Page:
5.    The publication did not accept a breach of the Code. It said it was not in dispute that the complainant was an entirely innocent party, but it was the case that she was relevant to the story for two reasons. First, she represented a familial link between the victim and the man charged with her murder, and the first photograph was a useful aid for readers to understand the connection. Second, after a search by the police, the complainant’s home had been declared a crime scene. 

6.    The publication noted that the complainant was first identified by name and by photograph in a number of publications, without complaint, before it was reported that the man had been arrested and charged with murder. It said that reference to the complainant was made in reports of the search at her home. It said that without prejudice to its position that the complainant was relevant to the story, it was not possible for Clause 9 to be breached by the re-publication of the complainant’s identity and relationship with the man, which was a matter of public record, following his arrest. 

7.    The publication denied that the publication of the photographs under complaint represented an intrusion into the complainant’s private life. It said that the first photograph had been obtained from a publicly available Facebook account and did not reveal any intrinsically private information about the complainant. It said that the photograph of the complainant’s home had been tightly cropped and the article did not contain any information which would allow the location of the house to be identified. While the publication did not accept that the publication of this image was intrusive, it pixelated the complainant’s door number, as a gesture of goodwill.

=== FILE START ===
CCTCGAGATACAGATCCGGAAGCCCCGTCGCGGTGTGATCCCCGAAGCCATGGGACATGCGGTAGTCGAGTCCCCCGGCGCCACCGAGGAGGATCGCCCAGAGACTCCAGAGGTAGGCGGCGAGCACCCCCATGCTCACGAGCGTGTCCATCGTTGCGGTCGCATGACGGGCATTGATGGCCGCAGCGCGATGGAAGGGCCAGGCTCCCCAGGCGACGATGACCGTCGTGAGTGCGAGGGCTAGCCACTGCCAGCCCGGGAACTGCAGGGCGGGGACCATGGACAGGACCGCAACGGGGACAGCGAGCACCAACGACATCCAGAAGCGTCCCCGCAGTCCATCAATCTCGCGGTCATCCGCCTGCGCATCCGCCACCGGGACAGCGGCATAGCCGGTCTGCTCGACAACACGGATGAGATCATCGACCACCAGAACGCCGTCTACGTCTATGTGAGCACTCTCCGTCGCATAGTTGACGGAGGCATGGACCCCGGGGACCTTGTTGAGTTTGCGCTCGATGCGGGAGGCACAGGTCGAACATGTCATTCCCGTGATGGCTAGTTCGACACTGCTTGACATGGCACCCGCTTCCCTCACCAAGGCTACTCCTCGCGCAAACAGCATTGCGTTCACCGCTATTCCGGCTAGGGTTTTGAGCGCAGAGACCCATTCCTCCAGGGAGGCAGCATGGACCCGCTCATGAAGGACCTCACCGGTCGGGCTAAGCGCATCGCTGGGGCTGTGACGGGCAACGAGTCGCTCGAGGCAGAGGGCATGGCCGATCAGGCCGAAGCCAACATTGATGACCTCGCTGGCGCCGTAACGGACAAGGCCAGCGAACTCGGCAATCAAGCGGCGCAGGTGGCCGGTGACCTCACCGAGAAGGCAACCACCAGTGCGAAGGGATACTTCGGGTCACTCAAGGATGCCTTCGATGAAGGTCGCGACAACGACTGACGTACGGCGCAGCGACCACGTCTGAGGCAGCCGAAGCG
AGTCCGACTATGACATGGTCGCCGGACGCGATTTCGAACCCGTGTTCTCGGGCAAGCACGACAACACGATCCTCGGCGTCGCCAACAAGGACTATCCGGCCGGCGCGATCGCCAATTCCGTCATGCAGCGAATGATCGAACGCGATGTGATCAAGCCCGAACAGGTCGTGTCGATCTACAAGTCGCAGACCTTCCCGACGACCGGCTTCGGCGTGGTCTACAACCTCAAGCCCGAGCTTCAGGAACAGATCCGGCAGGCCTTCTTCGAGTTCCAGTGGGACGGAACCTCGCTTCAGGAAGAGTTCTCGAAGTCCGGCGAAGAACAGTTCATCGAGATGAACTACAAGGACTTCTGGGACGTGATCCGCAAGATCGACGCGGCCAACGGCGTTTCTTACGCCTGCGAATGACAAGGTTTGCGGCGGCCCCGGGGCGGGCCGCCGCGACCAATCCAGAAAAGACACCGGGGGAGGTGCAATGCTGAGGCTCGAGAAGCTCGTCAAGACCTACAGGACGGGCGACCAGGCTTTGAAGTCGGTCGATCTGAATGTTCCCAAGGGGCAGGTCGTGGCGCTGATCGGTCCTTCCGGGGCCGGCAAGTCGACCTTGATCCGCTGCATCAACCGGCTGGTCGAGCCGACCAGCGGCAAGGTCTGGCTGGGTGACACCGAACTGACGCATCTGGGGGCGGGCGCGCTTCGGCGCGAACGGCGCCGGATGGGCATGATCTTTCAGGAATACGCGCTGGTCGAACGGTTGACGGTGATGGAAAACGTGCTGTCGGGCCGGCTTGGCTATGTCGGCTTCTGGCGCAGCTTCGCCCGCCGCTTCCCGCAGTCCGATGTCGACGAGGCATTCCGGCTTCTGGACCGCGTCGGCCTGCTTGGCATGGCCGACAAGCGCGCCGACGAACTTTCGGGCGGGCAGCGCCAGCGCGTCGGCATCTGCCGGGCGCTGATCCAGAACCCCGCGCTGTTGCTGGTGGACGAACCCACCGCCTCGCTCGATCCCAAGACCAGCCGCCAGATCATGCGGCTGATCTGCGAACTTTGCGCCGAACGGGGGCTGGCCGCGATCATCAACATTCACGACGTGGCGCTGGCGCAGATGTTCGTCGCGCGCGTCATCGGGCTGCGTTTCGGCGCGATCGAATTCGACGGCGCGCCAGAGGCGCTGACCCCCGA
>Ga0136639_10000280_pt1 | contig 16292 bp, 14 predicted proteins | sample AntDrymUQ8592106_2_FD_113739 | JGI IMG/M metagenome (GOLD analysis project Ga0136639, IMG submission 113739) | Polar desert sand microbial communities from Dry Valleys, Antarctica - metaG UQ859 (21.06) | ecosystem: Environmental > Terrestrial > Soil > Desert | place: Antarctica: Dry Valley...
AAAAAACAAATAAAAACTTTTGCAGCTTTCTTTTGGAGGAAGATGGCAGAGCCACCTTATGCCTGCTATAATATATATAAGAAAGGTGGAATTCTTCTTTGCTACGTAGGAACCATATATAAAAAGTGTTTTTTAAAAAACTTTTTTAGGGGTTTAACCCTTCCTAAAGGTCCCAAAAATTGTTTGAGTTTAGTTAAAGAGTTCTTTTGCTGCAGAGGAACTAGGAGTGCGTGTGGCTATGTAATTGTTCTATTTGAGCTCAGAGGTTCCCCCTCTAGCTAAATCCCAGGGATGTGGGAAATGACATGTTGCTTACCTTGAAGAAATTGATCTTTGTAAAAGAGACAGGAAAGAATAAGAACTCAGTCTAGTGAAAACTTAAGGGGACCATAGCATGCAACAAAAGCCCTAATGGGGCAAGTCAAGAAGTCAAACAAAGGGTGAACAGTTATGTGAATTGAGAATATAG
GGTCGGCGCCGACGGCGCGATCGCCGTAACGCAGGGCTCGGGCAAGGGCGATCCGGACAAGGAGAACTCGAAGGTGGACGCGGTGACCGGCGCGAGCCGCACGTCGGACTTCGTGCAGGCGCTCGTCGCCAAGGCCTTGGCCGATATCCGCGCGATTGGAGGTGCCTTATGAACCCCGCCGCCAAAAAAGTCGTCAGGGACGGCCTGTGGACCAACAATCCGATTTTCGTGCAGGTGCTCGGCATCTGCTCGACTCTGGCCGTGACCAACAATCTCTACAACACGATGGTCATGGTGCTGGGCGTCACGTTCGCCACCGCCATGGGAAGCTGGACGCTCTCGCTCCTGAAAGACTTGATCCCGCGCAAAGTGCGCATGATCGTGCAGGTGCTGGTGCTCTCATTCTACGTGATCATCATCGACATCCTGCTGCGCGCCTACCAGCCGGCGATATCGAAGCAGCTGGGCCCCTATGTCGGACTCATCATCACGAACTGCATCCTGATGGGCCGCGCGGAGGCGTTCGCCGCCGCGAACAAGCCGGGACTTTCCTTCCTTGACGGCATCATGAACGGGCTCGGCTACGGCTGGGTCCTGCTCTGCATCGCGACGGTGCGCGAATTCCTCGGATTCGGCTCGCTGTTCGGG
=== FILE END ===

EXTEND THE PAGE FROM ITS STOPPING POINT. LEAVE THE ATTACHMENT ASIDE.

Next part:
8.    During the course of IPSO’s investigation, the complainant’s husband pleaded guilty to the murder of Ms Eastwood. It was widely reported that it was believed that Ms Eastwood had been planning to reveal the fact of an affair between her and the complainant’s husband, before she was murdered. 

Relevant Code Provisions 

9. Clause 2 (Privacy)*

i) Everyone is entitled to respect for his or her private and family life, home, health and correspondence, including digital communications.  

ii) Editors will be expected to justify intrusions into any individual's private life without consent. In considering an individual's reasonable expectation of privacy, account will be taken of the complainant's own public disclosures of information and the extent to which the material complained about is already in the public domain or will become so.